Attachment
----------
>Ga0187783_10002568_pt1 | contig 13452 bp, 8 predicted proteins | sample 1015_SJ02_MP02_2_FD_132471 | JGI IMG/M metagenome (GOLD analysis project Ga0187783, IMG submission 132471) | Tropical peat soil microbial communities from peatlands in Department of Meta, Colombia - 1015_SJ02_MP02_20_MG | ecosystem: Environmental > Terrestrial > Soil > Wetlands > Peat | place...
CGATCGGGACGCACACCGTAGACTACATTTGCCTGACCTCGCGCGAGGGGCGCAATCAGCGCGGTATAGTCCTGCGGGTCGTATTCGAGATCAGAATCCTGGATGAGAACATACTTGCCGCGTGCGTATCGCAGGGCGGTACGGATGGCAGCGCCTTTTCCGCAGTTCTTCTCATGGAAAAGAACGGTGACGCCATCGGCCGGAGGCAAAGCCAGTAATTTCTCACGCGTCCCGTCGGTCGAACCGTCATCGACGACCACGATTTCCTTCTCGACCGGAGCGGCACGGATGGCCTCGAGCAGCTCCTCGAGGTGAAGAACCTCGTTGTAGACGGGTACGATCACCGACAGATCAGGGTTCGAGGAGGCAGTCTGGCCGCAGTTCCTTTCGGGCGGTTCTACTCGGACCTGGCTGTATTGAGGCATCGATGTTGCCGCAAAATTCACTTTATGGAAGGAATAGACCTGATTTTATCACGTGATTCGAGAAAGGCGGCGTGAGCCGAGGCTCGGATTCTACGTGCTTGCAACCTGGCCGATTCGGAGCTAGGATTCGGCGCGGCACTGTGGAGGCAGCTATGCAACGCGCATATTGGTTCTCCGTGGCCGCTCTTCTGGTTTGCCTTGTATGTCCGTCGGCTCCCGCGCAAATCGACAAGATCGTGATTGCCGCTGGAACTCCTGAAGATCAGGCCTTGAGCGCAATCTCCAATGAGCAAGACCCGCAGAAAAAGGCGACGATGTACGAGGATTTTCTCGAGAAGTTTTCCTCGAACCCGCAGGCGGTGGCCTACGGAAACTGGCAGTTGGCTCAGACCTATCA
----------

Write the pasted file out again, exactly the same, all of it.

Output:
>Ga0187783_10002568_pt1 | contig 13452 bp, 8 predicted proteins | sample 1015_SJ02_MP02_2_FD_132471 | JGI IMG/M metagenome (GOLD analysis project Ga0187783, IMG submission 132471) | Tropical peat soil microbial communities from peatlands in Department of Meta, Colombia - 1015_SJ02_MP02_20_MG | ecosystem: Environmental > Terrestrial > Soil > Wetlands > Peat | place...
CGATCGGGACGCACACCGTAGACTACATTTGCCTGACCTCGCGCGAGGGGCGCAATCAGCGCGGTATAGTCCTGCGGGTCGTATTCGAGATCAGAATCCTGGATGAGAACATACTTGCCGCGTGCGTATCGCAGGGCGGTACGGATGGCAGCGCCTTTTCCGCAGTTCTTCTCATGGAAAAGAACGGTGACGCCATCGGCCGGAGGCAAAGCCAGTAATTTCTCACGCGTCCCGTCGGTCGAACCGTCATCGACGACCACGATTTCCTTCTCGACCGGAGCGGCACGGATGGCCTCGAGCAGCTCCTCGAGGTGAAGAACCTCGTTGTAGACGGGTACGATCACCGACAGATCAGGGTTCGAGGAGGCAGTCTGGCCGCAGTTCCTTTCGGGCGGTTCTACTCGGACCTGGCTGTATTGAGGCATCGATGTTGCCGCAAAATTCACTTTATGGAAGGAATAGACCTGATTTTATCACGTGATTCGAGAAAGGCGGCGTGAGCCGAGGCTCGGATTCTACGTGCTTGCAACCTGGCCGATTCGGAGCTAGGATTCGGCGCGGCACTGTGGAGGCAGCTATGCAACGCGCATATTGGTTCTCCGTGGCCGCTCTTCTGGTTTGCCTTGTATGTCCGTCGGCTCCCGCGCAAATCGACAAGATCGTGATTGCCGCTGGAACTCCTGAAGATCAGGCCTTGAGCGCAATCTCCAATGAGCAAGACCCGCAGAAAAAGGCGACGATGTACGAGGATTTTCTCGAGAAGTTTTCCTCGAACCCGCAGGCGGTGGCCTACGGAAACTGGCAGTTGGCTCAGACCTATCA